Thursday, September 07, 2006

Beyond Appearances

Buses in London have designated areas for passengers who are disabled, elderly, or for parents with young children. There are signs encouraging passengers to give up "designated" seats when there are passengers in need. It's all very well being compassionate but isn't "compassion" encouraging people to pass judgments?

On my bus journey home I had a seat that was not in a designated area. A woman came on the bus. She looked "elderly" then again I wasn't sure. I wondered if I should offer her my seat then I had second thoughts. What if I offer her my seat and offend her? The only thing to do is to see how I feel. Do I want to give up my seat or not? I simply wanted to relax and enjoy my journey so I closed my eyes and did just that.

A couple of months back when we were having a heat wave in London, an "elderly" woman sat next to me. I touched her hand and asked her how she was doing. She said she was perfectly fine. She told me she went to see the evangelist, Morris Cerullo, at Earls Court recently. She said it in such a matter of fact way as if I was supposed to know who she was talking about. I did. Years ago, a friend took me to a crusade by the same evangelist at the same venue. As neither of us were into religion, we thought it was boring and we didn't stay till the end. The lady said she enjoyed the crusade. She said to me "You live with your mother, don't you?" I said yes. We talked about life in general then I got off the bus. I see, an aspect of Self playing the role of an elderly lady.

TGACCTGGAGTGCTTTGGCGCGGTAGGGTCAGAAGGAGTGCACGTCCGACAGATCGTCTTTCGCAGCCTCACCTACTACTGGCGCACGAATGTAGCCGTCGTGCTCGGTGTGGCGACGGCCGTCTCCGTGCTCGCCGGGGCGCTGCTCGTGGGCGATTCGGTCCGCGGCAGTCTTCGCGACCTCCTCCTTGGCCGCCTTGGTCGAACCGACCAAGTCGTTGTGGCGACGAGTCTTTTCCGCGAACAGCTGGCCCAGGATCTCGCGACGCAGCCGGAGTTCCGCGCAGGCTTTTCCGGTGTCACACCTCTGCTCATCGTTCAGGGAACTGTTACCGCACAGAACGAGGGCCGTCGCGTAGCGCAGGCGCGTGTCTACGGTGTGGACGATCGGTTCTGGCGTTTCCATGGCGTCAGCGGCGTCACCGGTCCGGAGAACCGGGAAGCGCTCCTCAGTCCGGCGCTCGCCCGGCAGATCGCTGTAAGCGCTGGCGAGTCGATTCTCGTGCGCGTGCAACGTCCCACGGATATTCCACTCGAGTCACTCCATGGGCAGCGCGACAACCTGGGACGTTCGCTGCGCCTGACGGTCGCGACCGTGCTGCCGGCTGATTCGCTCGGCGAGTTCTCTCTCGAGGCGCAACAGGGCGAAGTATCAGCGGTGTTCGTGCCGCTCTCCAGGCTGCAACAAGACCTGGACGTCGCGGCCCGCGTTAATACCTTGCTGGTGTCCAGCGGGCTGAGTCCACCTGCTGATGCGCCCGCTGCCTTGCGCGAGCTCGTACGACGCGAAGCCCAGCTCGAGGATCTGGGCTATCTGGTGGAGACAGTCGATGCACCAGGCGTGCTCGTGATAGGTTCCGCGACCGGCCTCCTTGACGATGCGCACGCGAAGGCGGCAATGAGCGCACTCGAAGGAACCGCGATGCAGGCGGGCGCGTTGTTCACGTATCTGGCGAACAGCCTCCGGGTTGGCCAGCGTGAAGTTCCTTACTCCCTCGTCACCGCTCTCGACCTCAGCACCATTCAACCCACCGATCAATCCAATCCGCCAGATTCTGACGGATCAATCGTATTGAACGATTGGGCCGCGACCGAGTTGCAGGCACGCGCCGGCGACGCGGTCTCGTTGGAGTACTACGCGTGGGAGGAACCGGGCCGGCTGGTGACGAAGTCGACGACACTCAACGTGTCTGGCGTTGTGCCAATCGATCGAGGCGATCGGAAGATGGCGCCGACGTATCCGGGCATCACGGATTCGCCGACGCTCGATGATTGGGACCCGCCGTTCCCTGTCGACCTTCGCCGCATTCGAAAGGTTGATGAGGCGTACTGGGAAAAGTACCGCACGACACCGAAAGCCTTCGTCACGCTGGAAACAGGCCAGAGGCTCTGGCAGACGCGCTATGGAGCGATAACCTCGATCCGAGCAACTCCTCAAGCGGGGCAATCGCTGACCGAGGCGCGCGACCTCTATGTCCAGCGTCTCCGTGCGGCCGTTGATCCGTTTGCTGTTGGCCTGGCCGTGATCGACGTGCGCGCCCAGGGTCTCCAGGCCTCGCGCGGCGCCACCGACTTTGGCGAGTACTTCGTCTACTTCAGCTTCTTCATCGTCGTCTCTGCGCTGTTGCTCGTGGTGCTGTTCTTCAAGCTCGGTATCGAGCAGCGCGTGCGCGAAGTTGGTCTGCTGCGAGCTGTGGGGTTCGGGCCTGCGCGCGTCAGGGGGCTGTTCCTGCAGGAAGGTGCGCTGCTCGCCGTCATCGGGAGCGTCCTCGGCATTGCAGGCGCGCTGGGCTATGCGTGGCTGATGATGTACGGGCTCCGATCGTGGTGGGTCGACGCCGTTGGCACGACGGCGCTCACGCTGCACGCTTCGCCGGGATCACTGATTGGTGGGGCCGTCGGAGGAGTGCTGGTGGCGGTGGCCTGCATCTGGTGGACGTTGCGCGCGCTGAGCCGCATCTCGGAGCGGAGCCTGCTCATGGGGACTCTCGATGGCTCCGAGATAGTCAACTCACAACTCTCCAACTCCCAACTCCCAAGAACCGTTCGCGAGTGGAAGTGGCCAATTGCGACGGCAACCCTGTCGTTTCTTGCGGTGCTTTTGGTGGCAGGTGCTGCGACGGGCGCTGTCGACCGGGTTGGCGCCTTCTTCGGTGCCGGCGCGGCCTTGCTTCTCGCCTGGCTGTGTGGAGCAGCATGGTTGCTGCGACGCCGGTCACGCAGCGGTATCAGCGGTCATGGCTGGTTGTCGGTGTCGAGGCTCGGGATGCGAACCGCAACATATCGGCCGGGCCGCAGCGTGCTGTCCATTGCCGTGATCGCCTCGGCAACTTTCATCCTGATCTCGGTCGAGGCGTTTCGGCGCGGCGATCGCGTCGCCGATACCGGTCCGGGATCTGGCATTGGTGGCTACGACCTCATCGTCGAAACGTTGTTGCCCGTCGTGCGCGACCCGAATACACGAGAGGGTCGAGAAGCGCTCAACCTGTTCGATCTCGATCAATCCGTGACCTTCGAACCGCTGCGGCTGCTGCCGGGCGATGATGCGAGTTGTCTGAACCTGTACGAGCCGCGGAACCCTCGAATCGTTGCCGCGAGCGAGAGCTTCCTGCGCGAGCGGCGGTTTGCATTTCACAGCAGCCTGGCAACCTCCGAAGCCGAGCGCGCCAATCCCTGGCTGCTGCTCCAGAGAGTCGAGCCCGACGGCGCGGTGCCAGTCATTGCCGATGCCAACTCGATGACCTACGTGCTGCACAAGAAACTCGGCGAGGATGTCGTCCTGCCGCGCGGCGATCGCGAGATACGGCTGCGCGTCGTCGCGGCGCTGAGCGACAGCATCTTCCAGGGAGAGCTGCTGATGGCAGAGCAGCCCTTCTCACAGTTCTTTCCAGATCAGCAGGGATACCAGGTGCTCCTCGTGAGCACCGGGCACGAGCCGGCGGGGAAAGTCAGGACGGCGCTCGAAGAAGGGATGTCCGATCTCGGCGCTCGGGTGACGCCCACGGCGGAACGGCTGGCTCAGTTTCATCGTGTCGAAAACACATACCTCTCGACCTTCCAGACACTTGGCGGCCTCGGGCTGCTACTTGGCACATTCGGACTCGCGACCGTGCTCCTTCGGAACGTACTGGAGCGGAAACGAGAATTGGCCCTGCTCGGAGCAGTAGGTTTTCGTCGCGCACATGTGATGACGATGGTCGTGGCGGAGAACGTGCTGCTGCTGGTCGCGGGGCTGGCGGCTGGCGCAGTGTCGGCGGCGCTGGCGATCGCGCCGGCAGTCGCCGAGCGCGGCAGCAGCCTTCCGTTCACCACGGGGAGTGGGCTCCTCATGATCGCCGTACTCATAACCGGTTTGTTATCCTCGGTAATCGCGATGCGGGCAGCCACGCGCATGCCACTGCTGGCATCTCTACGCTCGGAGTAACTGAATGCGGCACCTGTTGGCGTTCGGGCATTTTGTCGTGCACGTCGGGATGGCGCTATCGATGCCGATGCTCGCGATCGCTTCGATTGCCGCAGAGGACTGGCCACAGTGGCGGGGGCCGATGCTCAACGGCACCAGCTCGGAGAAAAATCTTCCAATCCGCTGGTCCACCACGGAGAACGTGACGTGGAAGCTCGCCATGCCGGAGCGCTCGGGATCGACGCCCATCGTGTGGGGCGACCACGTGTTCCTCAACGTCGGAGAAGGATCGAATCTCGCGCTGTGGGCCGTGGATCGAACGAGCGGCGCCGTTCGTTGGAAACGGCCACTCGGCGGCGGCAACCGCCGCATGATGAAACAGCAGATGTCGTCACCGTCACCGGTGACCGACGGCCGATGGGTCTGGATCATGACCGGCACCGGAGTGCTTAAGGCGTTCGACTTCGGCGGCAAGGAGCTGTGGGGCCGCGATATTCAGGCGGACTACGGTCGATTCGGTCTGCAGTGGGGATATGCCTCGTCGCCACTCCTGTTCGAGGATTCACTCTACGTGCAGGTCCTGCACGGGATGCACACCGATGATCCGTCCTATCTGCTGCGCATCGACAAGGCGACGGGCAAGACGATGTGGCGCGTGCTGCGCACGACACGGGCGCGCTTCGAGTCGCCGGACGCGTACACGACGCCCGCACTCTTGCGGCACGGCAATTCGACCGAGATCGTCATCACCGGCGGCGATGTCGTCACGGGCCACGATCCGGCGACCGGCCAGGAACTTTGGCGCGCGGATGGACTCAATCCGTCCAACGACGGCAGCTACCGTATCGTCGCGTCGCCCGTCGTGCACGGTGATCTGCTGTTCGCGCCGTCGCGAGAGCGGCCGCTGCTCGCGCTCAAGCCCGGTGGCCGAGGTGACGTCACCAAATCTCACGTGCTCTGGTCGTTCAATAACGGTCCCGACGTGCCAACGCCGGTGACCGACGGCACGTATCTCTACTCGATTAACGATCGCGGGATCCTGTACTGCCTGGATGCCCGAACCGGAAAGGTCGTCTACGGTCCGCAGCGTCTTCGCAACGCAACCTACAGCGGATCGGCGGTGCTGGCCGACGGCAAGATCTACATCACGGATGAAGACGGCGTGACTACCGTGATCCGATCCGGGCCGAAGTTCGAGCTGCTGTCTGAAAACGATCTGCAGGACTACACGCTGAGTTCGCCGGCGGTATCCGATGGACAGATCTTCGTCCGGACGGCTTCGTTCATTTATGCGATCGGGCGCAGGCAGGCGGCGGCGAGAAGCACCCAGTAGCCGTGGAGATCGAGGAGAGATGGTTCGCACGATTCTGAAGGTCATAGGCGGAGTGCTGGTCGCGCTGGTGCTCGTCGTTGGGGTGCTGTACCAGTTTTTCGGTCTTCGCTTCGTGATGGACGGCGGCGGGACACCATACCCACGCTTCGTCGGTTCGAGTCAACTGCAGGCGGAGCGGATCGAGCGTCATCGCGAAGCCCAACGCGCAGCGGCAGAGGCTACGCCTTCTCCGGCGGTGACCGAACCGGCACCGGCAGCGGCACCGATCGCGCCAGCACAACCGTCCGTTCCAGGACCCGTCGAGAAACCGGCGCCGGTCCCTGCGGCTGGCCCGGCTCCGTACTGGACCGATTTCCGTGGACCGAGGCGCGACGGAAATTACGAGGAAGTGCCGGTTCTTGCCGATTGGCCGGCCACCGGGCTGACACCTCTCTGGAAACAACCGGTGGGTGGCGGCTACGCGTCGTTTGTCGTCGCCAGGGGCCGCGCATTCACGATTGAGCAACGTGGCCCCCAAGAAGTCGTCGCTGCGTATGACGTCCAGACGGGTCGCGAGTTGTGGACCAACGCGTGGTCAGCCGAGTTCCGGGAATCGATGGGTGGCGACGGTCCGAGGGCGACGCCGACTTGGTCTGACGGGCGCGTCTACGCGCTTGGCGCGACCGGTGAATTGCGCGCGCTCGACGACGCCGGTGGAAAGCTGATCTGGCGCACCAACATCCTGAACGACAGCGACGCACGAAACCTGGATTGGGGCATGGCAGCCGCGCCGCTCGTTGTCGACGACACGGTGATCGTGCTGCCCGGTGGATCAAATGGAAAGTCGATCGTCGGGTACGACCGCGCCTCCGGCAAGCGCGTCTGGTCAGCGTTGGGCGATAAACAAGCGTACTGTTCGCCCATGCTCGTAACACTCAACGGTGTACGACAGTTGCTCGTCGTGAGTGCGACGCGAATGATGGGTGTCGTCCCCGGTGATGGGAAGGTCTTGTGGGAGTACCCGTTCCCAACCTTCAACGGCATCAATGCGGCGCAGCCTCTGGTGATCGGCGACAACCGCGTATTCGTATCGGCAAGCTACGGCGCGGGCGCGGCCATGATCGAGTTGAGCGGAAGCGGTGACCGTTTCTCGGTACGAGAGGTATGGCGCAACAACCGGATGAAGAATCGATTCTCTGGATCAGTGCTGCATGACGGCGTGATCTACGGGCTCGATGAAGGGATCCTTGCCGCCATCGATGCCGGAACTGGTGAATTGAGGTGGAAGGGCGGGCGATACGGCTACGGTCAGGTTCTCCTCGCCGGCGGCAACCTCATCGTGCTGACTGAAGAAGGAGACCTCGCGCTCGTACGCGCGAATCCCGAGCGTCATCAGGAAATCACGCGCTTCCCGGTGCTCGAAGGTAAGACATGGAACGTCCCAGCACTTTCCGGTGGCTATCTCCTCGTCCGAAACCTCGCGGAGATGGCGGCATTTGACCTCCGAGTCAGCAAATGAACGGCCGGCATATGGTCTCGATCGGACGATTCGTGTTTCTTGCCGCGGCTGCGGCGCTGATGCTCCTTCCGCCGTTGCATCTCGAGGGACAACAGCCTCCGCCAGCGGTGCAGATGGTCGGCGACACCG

A while back on a cold winter's day I was thinking to myself how cold I was. An "elderly" lady walked by and said to me "cold, isn't it?" When I looked back she'd disappeared. I ran to check whether she'd gone into the shop close by but she was nowhere to be seen.

I once saw another "elderly" looking woman on the bus who looked green underneath her skin. I did a double-take and she did look green. She caught me staring at her and I looked away. She got off soon after. Love takes all forms.

Of course there are "genuine" people who consider themselves old and disabled who expect to sit in those designated seats. I tend to avoid those areas and sit elsewhere.

Rather than judging people by appearances I prefer to go with my feeling. If I feel like offering my seat to someone, I do. If I feel like chatting to a passenger, I do. If I feel like closing my eyes and enjoying the journey, I do that too.

Similarly if a guy offers me his seat, I don't consider whether he thinks I'm a pathetic woman who needs to sit down, I graciously accept and enjoy the ride.

No matter what the appearances, love is all there is.


Related articles: When Being Good is Not Enough; Appearances Can Be Deceptive; No Matter What the Appearances, Harmony Is; The Problem with Judging By Appearances

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